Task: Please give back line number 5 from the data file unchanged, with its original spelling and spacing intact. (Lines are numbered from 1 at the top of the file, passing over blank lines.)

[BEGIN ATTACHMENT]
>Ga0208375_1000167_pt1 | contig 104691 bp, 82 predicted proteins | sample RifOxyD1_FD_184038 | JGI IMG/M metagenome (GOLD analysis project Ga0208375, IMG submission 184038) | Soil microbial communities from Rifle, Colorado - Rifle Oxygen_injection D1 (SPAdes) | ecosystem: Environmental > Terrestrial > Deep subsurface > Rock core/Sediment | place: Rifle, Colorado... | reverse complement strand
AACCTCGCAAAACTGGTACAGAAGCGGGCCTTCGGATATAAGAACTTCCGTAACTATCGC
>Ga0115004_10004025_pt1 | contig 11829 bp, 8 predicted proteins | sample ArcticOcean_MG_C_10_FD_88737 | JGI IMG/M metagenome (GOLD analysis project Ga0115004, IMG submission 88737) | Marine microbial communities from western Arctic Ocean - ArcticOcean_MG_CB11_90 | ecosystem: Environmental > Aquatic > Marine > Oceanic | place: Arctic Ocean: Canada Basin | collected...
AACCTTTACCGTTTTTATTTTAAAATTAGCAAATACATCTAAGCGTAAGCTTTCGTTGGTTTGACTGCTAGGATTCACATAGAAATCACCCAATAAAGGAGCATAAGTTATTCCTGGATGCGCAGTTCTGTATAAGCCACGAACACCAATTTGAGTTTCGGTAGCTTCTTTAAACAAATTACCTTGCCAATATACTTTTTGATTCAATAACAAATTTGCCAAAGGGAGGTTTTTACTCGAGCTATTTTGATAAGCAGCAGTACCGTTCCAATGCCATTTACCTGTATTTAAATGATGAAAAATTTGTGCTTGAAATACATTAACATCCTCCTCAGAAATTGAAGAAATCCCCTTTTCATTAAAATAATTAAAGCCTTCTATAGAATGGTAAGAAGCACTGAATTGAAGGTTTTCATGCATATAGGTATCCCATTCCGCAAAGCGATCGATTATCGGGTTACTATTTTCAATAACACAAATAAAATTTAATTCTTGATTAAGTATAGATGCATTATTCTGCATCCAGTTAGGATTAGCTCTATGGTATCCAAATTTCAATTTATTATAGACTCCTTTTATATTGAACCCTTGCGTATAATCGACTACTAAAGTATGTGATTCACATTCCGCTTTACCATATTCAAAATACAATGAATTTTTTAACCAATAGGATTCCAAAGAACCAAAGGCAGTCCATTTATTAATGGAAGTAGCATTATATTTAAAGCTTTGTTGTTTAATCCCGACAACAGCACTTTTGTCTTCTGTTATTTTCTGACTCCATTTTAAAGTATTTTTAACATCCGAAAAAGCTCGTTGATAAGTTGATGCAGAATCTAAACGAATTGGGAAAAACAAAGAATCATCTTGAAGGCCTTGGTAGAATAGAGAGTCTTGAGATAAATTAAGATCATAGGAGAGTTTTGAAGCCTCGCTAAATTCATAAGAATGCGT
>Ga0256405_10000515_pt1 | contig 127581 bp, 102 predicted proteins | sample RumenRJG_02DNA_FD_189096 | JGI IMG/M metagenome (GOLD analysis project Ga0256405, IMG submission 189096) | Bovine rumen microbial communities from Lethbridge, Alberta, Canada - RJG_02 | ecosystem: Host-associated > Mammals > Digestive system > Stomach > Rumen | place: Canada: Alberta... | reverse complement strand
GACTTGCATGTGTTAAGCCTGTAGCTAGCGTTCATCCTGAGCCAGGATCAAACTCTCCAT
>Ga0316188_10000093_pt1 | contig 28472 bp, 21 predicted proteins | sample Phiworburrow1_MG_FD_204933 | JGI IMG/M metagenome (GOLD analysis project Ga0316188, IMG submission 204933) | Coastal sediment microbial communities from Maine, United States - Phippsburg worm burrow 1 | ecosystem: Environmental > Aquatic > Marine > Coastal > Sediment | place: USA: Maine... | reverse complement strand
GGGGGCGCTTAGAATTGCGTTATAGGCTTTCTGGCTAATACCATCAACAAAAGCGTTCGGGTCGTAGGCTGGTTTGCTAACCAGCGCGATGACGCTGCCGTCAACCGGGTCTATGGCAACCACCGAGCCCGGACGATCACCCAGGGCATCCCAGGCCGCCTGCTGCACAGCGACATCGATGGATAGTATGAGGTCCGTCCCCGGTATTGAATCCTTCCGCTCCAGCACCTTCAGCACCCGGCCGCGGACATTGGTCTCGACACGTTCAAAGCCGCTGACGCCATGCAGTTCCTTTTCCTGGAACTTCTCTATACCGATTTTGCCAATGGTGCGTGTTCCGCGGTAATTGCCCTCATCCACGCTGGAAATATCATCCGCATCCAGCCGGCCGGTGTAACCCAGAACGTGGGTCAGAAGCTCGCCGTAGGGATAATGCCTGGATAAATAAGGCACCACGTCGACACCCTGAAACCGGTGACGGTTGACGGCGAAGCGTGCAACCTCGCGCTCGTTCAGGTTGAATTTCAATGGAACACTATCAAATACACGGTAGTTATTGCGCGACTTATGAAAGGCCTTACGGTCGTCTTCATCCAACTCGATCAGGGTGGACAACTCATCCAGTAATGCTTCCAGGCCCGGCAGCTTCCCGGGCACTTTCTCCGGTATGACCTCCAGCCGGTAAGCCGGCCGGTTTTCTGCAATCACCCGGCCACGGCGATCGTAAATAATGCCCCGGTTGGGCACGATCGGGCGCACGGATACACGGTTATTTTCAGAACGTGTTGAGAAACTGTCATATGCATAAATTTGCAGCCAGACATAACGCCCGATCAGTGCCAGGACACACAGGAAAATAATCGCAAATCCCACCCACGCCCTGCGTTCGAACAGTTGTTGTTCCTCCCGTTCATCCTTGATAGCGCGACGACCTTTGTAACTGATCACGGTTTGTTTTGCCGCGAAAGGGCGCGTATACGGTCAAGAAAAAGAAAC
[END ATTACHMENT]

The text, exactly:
>Ga0256405_10000515_pt1 | contig 127581 bp, 102 predicted proteins | sample RumenRJG_02DNA_FD_189096 | JGI IMG/M metagenome (GOLD analysis project Ga0256405, IMG submission 189096) | Bovine rumen microbial communities from Lethbridge, Alberta, Canada - RJG_02 | ecosystem: Host-associated > Mammals > Digestive system > Stomach > Rumen | place: Canada: Alberta... | reverse complement strand